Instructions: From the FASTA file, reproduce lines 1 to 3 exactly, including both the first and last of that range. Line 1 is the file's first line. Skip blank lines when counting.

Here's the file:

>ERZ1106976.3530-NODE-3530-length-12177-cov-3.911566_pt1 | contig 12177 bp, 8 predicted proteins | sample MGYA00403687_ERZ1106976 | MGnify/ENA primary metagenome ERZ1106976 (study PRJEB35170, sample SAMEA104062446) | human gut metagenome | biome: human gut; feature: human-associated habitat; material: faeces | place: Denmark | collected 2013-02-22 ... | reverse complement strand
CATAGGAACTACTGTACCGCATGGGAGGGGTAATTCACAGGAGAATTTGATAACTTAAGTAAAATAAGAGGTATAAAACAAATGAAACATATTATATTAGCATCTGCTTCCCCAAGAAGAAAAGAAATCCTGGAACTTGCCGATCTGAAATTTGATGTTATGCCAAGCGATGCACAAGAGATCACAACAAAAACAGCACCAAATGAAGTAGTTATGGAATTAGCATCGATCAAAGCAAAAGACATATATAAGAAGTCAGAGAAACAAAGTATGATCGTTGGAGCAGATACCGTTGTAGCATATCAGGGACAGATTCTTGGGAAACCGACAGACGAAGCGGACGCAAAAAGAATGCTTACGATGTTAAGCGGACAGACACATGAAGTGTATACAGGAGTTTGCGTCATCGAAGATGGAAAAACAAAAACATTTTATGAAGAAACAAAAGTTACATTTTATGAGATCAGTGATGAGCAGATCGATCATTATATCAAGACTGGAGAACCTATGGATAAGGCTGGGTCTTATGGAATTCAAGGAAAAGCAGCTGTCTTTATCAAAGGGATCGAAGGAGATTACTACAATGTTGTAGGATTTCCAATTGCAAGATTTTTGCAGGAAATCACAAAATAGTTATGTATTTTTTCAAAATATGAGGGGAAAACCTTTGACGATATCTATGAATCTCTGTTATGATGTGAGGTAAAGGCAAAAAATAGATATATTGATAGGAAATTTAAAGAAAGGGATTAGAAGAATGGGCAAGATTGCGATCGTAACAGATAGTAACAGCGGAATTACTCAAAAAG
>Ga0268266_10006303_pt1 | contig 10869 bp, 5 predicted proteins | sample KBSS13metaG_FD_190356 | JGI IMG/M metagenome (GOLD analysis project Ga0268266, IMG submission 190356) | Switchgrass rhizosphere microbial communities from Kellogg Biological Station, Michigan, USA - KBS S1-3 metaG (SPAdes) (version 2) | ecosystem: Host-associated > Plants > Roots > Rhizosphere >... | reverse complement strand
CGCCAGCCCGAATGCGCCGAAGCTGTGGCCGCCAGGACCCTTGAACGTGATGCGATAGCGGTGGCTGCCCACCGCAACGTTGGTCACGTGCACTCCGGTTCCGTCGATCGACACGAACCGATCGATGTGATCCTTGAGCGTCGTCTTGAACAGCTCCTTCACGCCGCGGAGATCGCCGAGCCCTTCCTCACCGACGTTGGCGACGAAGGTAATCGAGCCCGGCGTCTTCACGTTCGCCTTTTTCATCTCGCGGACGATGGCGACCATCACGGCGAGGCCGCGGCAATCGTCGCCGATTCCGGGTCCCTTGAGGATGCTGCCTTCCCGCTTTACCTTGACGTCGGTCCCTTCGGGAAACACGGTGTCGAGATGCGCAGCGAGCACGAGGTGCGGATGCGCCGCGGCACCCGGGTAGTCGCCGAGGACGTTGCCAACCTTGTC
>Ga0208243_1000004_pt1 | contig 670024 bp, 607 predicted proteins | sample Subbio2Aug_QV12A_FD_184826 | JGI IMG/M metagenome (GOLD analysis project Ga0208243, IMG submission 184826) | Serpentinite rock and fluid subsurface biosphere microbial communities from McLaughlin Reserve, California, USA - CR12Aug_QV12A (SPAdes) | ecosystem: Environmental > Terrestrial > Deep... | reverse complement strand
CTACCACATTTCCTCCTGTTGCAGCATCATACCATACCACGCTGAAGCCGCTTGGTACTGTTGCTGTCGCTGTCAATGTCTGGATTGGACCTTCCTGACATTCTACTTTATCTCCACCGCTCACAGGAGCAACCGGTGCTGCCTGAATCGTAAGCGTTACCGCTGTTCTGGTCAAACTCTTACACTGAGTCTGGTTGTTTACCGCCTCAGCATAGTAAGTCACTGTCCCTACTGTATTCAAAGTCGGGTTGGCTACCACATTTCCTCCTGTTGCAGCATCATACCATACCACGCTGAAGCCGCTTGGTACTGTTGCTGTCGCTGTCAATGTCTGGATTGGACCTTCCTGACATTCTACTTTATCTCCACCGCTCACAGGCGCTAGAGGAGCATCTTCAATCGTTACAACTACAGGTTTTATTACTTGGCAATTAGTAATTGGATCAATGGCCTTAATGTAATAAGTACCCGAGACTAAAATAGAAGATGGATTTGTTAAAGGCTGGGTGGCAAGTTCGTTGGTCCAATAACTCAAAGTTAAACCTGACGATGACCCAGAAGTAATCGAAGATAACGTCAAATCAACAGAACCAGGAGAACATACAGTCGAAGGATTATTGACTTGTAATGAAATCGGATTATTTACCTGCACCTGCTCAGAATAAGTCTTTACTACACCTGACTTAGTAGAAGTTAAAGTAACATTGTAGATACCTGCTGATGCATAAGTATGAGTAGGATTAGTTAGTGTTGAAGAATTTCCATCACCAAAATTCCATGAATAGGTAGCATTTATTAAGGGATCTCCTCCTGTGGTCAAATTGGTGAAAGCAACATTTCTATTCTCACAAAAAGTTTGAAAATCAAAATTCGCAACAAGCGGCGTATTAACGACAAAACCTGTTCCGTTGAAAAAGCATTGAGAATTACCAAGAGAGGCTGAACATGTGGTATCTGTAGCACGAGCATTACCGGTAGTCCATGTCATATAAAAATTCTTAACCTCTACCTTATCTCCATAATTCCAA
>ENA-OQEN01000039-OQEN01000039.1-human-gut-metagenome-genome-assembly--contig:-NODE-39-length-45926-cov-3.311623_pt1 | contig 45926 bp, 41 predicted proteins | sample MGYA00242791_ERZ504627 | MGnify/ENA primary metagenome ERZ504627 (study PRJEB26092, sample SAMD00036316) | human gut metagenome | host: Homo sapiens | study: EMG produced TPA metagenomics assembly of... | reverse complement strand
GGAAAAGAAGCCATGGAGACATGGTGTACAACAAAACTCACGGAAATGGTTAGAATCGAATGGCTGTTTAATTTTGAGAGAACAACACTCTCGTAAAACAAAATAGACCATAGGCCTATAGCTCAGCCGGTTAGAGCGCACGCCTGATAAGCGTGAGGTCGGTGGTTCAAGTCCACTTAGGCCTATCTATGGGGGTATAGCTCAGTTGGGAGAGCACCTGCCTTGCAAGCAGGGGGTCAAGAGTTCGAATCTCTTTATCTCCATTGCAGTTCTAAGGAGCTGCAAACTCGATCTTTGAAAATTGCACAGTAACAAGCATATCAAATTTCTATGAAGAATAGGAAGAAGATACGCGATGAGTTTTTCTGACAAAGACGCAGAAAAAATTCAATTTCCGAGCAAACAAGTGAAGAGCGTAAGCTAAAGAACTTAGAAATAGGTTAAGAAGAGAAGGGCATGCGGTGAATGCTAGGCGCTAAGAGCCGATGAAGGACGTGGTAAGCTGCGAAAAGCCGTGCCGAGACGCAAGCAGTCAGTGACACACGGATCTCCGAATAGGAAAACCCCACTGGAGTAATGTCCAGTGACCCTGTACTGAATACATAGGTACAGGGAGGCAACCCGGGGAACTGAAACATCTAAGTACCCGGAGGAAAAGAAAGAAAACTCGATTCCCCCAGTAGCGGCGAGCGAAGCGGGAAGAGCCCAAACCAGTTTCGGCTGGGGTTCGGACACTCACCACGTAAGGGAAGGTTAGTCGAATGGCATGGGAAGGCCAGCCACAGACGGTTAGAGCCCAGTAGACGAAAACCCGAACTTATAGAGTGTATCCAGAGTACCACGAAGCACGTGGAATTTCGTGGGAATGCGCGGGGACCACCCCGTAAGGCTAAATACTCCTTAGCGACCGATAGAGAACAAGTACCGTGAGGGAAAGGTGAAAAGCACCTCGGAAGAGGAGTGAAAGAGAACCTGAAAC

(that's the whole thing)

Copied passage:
>ERZ1106976.3530-NODE-3530-length-12177-cov-3.911566_pt1 | contig 12177 bp, 8 predicted proteins | sample MGYA00403687_ERZ1106976 | MGnify/ENA primary metagenome ERZ1106976 (study PRJEB35170, sample SAMEA104062446) | human gut metagenome | biome: human gut; feature: human-associated habitat; material: faeces | place: Denmark | collected 2013-02-22 ... | reverse complement strand
CATAGGAACTACTGTACCGCATGGGAGGGGTAATTCACAGGAGAATTTGATAACTTAAGTAAAATAAGAGGTATAAAACAAATGAAACATATTATATTAGCATCTGCTTCCCCAAGAAGAAAAGAAATCCTGGAACTTGCCGATCTGAAATTTGATGTTATGCCAAGCGATGCACAAGAGATCACAACAAAAACAGCACCAAATGAAGTAGTTATGGAATTAGCATCGATCAAAGCAAAAGACATATATAAGAAGTCAGAGAAACAAAGTATGATCGTTGGAGCAGATACCGTTGTAGCATATCAGGGACAGATTCTTGGGAAACCGACAGACGAAGCGGACGCAAAAAGAATGCTTACGATGTTAAGCGGACAGACACATGAAGTGTATACAGGAGTTTGCGTCATCGAAGATGGAAAAACAAAAACATTTTATGAAGAAACAAAAGTTACATTTTATGAGATCAGTGATGAGCAGATCGATCATTATATCAAGACTGGAGAACCTATGGATAAGGCTGGGTCTTATGGAATTCAAGGAAAAGCAGCTGTCTTTATCAAAGGGATCGAAGGAGATTACTACAATGTTGTAGGATTTCCAATTGCAAGATTTTTGCAGGAAATCACAAAATAGTTATGTATTTTTTCAAAATATGAGGGGAAAACCTTTGACGATATCTATGAATCTCTGTTATGATGTGAGGTAAAGGCAAAAAATAGATATATTGATAGGAAATTTAAAGAAAGGGATTAGAAGAATGGGCAAGATTGCGATCGTAACAGATAGTAACAGCGGAATTACTCAAAAAG
>Ga0268266_10006303_pt1 | contig 10869 bp, 5 predicted proteins | sample KBSS13metaG_FD_190356 | JGI IMG/M metagenome (GOLD analysis project Ga0268266, IMG submission 190356) | Switchgrass rhizosphere microbial communities from Kellogg Biological Station, Michigan, USA - KBS S1-3 metaG (SPAdes) (version 2) | ecosystem: Host-associated > Plants > Roots > Rhizosphere >... | reverse complement strand